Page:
How you use the NHS Identity on charity materials depends on whether they are for use by your trust’s NHS charity or for an independent charity.
The distinction is that an NHS charity is a charity which either has an NHS Trust or Foundation Trust as its sole corporate trustee or which has individual trustees appointed for that purpose by the Secretary of State for Health. NHS charities are registered with the Charity Commission, but, as they are trusts, they do not have their own legal personality; their NHS body or NHS-appointed trustees are responsible for them.
Former NHS charities which have converted to full independence are set up as either charitable companies limited by guarantee or charitable incorporated organisations, and, as such, are separate legal entities.
Because NHS charities are intrinsically linked to the NHS organisation via their objects they may use the NHS Identity to a greater degree than independent charities.
The previous NHS Identity Guidelines allowed NHS charities to create their own logos. It did not give any guidance on whether these needed to use the NHS fonts and colours. Whilst many NHS charities have no specific branding, lots of others have developed their own distinct, and now well-established, logo and in some cases have also adopted a separate name for the charity.
As a registered charity, we recognise that it is helpful for them to be seen as operating independently from the NHS organisation they support. We don’t think it would be practical or helpful to change the policy on allowing a separate logo or now mandate that they use the NHS fonts and colours.
Therefore, NHS charities can continue to develop a separate logo and they can choose whether to visually align their charity to the NHS by using the NHS fonts and colour palette.
Whatever visual style they choose to develop, all NHS charities should follow best practice around the accessibility of their communications, for example, in terms of the fonts they use and how they use colour.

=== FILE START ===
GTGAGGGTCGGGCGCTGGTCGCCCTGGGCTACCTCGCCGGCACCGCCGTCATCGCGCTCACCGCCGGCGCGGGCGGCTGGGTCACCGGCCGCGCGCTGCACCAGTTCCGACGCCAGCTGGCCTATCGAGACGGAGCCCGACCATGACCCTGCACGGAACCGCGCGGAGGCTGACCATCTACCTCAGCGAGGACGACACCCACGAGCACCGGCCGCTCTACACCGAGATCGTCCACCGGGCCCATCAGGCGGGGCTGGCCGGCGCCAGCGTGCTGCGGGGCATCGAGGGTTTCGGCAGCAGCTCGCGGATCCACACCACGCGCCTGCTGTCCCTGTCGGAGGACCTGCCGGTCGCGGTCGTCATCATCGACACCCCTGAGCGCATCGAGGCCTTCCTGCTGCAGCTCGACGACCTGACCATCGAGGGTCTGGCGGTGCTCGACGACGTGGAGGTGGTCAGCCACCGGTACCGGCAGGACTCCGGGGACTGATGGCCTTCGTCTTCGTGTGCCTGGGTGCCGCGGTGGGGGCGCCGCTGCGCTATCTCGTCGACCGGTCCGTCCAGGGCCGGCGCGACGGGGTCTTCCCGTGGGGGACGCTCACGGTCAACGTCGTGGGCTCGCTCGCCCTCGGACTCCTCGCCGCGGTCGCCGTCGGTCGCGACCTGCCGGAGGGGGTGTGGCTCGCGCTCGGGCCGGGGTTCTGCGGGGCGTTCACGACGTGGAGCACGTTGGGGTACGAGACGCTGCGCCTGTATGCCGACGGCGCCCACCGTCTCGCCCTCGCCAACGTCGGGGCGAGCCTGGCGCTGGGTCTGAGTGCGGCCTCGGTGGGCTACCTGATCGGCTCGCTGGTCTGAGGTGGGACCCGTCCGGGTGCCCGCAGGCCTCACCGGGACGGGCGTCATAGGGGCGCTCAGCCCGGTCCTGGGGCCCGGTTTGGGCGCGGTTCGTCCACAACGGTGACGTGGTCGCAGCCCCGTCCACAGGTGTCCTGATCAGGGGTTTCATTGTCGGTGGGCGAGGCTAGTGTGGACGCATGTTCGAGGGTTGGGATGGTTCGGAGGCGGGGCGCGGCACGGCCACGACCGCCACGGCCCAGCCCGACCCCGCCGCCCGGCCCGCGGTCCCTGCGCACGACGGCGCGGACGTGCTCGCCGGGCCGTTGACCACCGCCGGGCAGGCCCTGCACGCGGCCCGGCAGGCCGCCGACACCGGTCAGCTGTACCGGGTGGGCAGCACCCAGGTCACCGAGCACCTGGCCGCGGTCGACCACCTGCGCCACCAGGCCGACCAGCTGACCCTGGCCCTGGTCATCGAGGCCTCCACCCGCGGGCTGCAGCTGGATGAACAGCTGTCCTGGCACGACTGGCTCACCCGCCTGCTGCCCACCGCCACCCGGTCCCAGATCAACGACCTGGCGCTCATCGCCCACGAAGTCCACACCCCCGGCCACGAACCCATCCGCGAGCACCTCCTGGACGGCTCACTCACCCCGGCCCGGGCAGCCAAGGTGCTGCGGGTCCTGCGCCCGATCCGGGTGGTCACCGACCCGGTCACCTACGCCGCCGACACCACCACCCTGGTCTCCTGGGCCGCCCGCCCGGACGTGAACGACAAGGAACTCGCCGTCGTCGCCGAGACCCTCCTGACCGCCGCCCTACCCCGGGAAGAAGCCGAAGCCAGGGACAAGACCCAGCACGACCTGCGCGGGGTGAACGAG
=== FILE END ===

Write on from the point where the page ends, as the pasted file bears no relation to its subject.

NHS charities can:
- Use their NHS organisation’s logo on charity branded materials e.g. Annual Report and Accounts, fundraising materials and grant documentation. Ideally, their NHS organisation’s logo should be positioned top right. If this isn’t possible e.g. because that’s where their charity logo goes, it can go bottom right.
- Use the NHS letters or any part of their trust’s organisational name or the name of their hospital(s) or service(s) in the name of the charity, or any supporting strapline.
As with any non-NHS organisation, independent charities:
- Can use an NHS organisation’s logo if they are working in partnership with them and have their permission. They would need the permission of NHS England’s national communications team to use the national NHS lozenge or NHS letters to represent charitable activities or a partnership supporting the wider NHS.
- Can only use an NHS organisation’s logo or the national NHS lozenge on materials relating to their NHS charitable activities/partnership. In some cases, we would expect to see the NHS organisation’s logo or the national NHS lozenge in a supporting position and with an explanatory statement about the relationship such as ‘Fundraising for’, above the logo in black text.
- Cannot use the NHS letters in their charity name or logo and cannot use the NHS lozenge as part of their charity logo, without permission. For enquiries, please visit the contact us page.
- Can only use the NHS Blue as a colour in the design of their charity logo with permission. For enquiries, please visit the contact us page.
- Would need the permission of the Trust board of the NHS organisation to use any part of their organisational name or the name of their hospital(s) or service(s) in the name of the charity, or any supporting strapline.